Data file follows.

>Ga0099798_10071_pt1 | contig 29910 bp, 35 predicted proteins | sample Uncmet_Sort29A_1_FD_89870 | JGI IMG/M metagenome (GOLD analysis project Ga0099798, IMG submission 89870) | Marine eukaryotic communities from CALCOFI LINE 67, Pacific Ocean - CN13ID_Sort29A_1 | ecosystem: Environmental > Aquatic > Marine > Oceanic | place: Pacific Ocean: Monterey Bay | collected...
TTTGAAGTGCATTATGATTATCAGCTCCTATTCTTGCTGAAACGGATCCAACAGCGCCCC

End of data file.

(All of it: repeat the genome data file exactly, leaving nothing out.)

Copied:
>Ga0099798_10071_pt1 | contig 29910 bp, 35 predicted proteins | sample Uncmet_Sort29A_1_FD_89870 | JGI IMG/M metagenome (GOLD analysis project Ga0099798, IMG submission 89870) | Marine eukaryotic communities from CALCOFI LINE 67, Pacific Ocean - CN13ID_Sort29A_1 | ecosystem: Environmental > Aquatic > Marine > Oceanic | place: Pacific Ocean: Monterey Bay | collected...
TTTGAAGTGCATTATGATTATCAGCTCCTATTCTTGCTGAAACGGATCCAACAGCGCCCC